Chhanda

 

     Willful Play

     It was not the terrible descent of Shankara
Nor the burning, wandering wildfire in the forest
     Forceful, sweeping, dislocatingly powerful,
It was the vast-blowing, circling storm-wind.

     She wasn’t stopping, but she was happy
She wasn’t ornamented, but she was splendid
     She wasn’t a woman, but a beautiful
Flowing, meandering river on her way.

     It was not the gesture of a dance
Nor the ring of the sweet ankle-bells:
     Wave, wave, breaking, breaking,
The willful play of the sea at peace.

-o-

Please read the comments below for an organic discussion of this translation, or read the “finished” version of these translations here: (pdf).

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6 thoughts on “Chhanda

  1. With rhymes:

    Willful Play

    It was not the terrible descent of Shankara
    Nor the burning, wandering wildfire in the forest
    Forceful, sweeping, dislocatingly powerful,
    It was the vast-blowing circling of a tempest.

    She wasn’t stopping, but she was happy
    She wasn’t ornamented, but she was splendid
    She wasn’t a woman, but a beautiful,
    Flowing, meandering river wended.

    It was not the gesture of a dance
    Nor the ring of the sweet ankle-bells:
    Wave, wave, breaking, breaking,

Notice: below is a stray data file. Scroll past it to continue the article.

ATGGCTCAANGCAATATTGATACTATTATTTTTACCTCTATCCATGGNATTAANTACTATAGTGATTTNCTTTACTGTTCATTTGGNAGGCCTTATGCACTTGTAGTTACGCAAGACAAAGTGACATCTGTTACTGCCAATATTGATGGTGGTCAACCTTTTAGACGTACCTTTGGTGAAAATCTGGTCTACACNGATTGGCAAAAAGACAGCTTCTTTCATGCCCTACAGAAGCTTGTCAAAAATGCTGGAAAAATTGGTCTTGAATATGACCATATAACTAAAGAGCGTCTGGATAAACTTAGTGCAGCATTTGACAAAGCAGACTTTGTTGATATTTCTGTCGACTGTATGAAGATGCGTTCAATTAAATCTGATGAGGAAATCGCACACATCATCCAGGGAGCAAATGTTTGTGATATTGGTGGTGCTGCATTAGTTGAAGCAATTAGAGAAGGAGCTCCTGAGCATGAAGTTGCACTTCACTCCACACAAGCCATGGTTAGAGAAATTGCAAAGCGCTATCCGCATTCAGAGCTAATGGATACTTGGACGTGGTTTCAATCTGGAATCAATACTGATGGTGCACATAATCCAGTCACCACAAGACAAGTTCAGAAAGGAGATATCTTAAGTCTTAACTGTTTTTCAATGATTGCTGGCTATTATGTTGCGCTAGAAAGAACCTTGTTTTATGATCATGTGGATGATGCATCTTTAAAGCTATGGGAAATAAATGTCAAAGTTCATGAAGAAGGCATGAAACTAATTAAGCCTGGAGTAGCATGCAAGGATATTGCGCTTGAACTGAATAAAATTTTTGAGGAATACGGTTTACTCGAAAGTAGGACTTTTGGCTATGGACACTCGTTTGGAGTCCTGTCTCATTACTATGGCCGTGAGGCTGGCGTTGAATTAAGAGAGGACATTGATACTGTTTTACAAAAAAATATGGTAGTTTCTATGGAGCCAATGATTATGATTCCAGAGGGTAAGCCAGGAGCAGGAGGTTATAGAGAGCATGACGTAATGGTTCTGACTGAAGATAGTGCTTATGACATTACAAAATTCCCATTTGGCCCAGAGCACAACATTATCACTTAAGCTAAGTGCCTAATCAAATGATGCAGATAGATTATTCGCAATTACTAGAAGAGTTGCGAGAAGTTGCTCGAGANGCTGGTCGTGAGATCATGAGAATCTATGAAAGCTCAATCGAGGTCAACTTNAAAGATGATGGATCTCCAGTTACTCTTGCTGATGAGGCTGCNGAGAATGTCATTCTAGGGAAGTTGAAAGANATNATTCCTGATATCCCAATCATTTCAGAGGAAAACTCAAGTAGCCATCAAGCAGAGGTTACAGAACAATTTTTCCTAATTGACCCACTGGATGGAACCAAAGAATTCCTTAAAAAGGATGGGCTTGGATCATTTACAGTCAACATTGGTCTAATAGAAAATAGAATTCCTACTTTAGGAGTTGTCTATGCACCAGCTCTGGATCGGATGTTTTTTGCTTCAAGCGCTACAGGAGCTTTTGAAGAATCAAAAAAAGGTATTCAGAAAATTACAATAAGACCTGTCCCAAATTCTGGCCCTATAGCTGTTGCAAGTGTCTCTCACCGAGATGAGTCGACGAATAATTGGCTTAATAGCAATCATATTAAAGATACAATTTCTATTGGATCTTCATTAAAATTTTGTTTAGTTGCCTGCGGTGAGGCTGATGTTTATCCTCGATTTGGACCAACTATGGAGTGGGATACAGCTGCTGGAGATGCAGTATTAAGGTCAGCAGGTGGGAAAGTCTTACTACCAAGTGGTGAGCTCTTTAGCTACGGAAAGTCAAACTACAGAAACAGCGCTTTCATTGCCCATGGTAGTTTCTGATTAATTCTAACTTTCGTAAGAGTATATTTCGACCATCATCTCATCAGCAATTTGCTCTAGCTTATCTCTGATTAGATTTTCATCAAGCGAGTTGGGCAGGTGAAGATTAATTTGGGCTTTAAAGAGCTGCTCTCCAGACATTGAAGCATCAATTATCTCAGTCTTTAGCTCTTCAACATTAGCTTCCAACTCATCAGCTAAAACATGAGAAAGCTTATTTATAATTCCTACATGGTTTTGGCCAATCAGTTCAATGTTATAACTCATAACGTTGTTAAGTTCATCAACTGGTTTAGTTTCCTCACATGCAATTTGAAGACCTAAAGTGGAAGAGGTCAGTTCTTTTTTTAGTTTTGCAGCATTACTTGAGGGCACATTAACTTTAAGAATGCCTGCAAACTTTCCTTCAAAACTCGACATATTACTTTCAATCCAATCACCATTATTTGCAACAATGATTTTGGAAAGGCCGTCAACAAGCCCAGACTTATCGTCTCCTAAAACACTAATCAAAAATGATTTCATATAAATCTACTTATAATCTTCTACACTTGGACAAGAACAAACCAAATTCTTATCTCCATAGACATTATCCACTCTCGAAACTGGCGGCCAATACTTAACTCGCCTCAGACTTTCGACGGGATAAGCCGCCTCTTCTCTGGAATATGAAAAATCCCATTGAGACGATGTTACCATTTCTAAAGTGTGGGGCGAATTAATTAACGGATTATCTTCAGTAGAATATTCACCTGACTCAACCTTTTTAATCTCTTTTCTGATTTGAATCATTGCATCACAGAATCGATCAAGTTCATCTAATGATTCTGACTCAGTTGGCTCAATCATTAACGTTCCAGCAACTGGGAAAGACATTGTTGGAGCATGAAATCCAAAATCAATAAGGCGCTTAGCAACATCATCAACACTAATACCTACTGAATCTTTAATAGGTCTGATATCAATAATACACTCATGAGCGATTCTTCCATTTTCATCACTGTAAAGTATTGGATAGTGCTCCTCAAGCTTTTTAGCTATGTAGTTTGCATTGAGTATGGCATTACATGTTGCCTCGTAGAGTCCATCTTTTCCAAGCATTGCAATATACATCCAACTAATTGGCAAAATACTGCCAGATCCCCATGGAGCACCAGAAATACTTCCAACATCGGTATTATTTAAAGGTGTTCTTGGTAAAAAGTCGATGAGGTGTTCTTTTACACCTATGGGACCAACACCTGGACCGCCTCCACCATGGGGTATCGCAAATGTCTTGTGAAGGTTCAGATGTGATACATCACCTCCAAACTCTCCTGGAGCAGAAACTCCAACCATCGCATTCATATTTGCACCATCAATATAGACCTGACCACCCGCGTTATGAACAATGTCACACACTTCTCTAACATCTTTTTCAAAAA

The play of the calm sea with shells.

  2. The eleventh line could be:

    Wave after wave after wave after wave,

    Or

    Wave after wave, breaking, breaking,

  3. As far as I can tell, it’s about three vignettes from nature; no deeper meaning. But there is a suggestion – in the 11th line there’s a sudden deepening of the rhythm.

    From the point of view of translation, the two main difficulties (and hence attractions) were the title, repeated as an attribute of the sea in the 12th line, “chhanda”, and the 11th line with its change of pace and repetition of two different words for waves.

  4. For the 11th line, this one might be the best suited for rhythm and “English”:

    Wave after wave, breaking and breaking,

  5. Willful Play

    It was not the terrible descent of Shankara
    Nor the burning, wandering wildfire in the forest;
    Forceful, sweeping, dislocatingly powerful,
    It was the vast-blowing circling of a tempest.

    She wasn’t stopping, but she was happy;
    She wasn’t ornamented, but she was splendid;
    She wasn’t a woman, but a beautiful,
    Flowing, meandering river wended.

    It was not the gesture of a dance
    Nor the ring of the sweet ankle-bells:
    Wave after wave, breaking and breaking,
    The play of the calm sea with shells.

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